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The uniform was introduced by George III in 1779. The full dress, which had a good deal of gold braid about it, did not survive beyond 1936, but the undress form is still worn today: a dark blue jacket with red facings. It is now worn only at Windsor Castle, and since the reign of King Edward VII has generally been worn only as evening dress (though Charles, Prince of Wales has worn a version of it as a riding coat).
The uniform takes the form of an evening tail coat of dark blue cloth, lapelled, with scarlet collar and cuffs. There are three buttons on each front two at the back of the waist, and two at the end of each tail, and also two on each cuff and one above. The gilt buttons bear a design of a Garter star within a garter, surmounted by the imperial crown. It is worn with a white single-breasted waistcoat with three small gilt buttons of the same pattern, and with plain black evening-dress trousers. When the court is in mourning a black waistcoat and black armband are worn. As well as the tail coat version, the Duke of Edinburgh and the Prince of Wales also wear a dinner jacket version of the coat.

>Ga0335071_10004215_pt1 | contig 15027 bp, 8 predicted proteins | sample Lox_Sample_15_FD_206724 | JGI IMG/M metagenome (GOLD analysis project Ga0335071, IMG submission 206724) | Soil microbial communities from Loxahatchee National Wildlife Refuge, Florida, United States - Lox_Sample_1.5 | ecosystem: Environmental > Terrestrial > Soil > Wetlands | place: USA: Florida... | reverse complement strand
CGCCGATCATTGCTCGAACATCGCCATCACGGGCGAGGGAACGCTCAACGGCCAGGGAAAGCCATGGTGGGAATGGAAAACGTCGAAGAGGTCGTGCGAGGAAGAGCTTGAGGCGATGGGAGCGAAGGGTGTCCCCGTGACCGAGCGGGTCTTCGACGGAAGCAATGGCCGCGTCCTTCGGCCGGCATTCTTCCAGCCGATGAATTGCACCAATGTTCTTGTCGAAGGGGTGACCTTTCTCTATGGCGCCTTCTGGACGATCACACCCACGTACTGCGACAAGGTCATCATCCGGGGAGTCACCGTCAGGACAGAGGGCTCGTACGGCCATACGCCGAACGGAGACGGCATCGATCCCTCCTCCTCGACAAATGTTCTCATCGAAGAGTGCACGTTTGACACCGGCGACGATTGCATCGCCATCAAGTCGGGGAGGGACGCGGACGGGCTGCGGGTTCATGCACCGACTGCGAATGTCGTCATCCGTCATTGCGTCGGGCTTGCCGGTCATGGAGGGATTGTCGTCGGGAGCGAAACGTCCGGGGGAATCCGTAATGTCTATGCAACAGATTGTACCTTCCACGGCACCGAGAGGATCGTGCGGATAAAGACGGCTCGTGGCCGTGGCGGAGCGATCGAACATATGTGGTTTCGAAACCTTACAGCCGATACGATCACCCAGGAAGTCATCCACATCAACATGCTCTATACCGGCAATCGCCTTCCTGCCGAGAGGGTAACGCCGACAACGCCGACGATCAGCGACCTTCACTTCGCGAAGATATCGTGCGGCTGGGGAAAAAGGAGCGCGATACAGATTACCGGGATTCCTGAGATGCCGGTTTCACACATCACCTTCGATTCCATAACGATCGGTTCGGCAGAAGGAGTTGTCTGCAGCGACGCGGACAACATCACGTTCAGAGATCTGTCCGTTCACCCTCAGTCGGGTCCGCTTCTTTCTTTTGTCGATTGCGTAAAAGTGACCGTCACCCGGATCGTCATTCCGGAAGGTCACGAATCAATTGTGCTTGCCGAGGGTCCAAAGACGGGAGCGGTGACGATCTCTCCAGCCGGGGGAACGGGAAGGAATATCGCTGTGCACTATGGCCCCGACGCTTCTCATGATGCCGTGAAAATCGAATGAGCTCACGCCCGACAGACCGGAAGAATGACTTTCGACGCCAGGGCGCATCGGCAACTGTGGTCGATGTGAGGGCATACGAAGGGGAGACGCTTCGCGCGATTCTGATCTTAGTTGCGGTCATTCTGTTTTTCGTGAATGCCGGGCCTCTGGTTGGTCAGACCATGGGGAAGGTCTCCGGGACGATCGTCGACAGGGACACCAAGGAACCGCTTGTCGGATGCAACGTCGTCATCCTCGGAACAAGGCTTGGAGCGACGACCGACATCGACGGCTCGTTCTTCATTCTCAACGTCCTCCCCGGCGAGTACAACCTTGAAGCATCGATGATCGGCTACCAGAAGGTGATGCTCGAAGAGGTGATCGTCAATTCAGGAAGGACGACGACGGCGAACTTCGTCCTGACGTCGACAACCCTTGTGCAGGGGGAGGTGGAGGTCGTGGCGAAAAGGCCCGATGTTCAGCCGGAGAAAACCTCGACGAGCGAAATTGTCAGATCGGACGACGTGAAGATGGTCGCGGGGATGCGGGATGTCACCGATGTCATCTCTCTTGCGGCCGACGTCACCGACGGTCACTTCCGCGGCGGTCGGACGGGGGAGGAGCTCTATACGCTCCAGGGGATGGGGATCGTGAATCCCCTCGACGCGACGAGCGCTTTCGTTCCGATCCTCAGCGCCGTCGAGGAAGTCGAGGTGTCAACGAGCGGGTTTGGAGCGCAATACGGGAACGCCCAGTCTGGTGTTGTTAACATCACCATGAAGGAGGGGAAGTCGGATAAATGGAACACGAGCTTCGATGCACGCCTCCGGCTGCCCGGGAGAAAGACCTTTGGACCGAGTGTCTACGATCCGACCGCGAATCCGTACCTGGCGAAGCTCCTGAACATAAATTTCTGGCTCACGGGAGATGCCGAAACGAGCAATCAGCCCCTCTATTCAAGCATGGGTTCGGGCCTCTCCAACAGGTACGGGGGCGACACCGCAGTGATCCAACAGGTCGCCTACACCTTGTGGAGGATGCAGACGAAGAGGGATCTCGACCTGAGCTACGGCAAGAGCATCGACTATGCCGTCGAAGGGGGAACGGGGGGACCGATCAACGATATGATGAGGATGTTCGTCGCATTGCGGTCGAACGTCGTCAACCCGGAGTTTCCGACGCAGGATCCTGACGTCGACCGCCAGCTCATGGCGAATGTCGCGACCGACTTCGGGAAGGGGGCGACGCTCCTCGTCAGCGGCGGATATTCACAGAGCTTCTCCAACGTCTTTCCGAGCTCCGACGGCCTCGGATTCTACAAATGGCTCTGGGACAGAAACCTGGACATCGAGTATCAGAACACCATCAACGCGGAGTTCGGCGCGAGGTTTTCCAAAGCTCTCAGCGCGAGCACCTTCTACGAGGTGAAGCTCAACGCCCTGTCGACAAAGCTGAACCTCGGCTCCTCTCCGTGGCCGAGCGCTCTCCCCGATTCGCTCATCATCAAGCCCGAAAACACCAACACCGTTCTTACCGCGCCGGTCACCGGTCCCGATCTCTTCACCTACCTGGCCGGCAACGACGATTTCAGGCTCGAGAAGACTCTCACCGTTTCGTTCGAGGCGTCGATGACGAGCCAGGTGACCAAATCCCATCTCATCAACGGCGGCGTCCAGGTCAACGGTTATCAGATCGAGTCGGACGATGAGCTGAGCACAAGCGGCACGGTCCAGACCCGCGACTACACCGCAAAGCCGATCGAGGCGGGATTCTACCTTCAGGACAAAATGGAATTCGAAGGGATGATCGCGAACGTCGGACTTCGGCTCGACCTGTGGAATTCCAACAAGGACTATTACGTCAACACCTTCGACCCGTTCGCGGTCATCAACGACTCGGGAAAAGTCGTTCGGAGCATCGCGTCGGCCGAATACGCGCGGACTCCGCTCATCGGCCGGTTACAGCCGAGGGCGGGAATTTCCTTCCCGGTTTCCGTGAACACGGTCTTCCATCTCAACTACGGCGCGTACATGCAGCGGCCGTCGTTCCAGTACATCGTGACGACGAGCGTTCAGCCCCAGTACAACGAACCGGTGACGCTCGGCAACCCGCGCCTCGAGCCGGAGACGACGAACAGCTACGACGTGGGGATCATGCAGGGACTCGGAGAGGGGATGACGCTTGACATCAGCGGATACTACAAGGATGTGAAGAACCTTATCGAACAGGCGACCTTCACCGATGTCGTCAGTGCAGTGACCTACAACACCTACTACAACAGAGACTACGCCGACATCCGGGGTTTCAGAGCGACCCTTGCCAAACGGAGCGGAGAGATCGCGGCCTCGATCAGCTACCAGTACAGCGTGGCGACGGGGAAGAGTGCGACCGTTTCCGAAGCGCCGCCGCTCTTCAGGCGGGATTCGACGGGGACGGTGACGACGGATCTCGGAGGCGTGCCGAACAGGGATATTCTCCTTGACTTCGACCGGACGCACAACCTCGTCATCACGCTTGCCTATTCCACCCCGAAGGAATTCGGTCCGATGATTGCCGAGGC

The Windsor Undress Uniform was introduced by George III in 1777. See Jeremy Black, George III America's Last King (New Haven: Princeton University Press), 118 and 428
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